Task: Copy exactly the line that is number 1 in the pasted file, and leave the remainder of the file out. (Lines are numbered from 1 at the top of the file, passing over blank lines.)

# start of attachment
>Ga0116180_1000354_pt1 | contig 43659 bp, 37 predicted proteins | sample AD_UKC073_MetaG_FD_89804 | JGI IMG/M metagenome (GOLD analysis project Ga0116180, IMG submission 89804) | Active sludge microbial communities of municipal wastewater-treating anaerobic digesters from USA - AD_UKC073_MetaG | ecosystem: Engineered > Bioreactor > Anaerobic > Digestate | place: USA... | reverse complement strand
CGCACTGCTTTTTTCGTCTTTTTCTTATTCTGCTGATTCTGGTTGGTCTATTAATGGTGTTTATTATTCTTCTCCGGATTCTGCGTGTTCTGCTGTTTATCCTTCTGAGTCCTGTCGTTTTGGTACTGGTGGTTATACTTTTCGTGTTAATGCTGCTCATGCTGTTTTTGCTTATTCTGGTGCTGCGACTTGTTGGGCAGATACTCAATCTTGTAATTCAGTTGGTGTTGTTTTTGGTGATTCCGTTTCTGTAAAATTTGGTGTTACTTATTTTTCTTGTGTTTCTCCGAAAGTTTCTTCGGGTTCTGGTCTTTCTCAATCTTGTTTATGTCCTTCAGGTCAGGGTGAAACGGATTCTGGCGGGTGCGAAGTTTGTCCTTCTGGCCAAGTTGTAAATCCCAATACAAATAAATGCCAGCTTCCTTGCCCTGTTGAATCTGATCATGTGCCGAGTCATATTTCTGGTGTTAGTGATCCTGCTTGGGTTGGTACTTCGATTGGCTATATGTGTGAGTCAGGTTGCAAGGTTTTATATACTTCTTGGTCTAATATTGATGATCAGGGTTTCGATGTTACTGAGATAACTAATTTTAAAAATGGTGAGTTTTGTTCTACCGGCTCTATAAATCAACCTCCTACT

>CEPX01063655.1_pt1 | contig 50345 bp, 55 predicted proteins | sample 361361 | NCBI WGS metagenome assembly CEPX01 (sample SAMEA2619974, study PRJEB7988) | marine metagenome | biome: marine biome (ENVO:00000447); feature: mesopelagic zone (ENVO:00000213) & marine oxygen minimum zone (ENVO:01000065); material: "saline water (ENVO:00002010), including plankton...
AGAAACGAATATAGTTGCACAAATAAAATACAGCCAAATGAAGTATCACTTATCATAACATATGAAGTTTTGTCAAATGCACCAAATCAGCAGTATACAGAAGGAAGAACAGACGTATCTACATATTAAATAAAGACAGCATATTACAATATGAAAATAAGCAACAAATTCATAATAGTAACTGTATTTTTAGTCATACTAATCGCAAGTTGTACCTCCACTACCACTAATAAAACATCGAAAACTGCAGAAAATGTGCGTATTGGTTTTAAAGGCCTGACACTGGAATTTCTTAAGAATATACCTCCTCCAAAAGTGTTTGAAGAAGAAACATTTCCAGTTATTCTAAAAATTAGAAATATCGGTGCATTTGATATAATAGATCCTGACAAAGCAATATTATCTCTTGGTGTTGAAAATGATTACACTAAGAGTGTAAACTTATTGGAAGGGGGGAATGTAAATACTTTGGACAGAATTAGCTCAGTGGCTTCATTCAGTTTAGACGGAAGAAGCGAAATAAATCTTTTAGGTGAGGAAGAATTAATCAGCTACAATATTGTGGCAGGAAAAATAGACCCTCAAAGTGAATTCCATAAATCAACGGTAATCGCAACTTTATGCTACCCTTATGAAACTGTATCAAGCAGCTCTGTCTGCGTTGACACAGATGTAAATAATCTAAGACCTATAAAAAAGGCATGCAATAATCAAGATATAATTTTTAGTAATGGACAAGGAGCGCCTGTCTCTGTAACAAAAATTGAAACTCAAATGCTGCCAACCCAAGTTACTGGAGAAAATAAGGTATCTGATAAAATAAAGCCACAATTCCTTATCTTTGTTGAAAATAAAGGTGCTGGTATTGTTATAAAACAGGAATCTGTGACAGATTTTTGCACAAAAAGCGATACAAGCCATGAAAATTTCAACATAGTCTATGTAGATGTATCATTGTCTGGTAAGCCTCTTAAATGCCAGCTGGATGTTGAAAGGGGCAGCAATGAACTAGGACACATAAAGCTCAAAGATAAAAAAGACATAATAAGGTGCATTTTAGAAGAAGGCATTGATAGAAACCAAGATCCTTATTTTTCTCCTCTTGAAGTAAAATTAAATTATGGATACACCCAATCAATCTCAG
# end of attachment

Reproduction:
>Ga0116180_1000354_pt1 | contig 43659 bp, 37 predicted proteins | sample AD_UKC073_MetaG_FD_89804 | JGI IMG/M metagenome (GOLD analysis project Ga0116180, IMG submission 89804) | Active sludge microbial communities of municipal wastewater-treating anaerobic digesters from USA - AD_UKC073_MetaG | ecosystem: Engineered > Bioreactor > Anaerobic > Digestate | place: USA... | reverse complement strand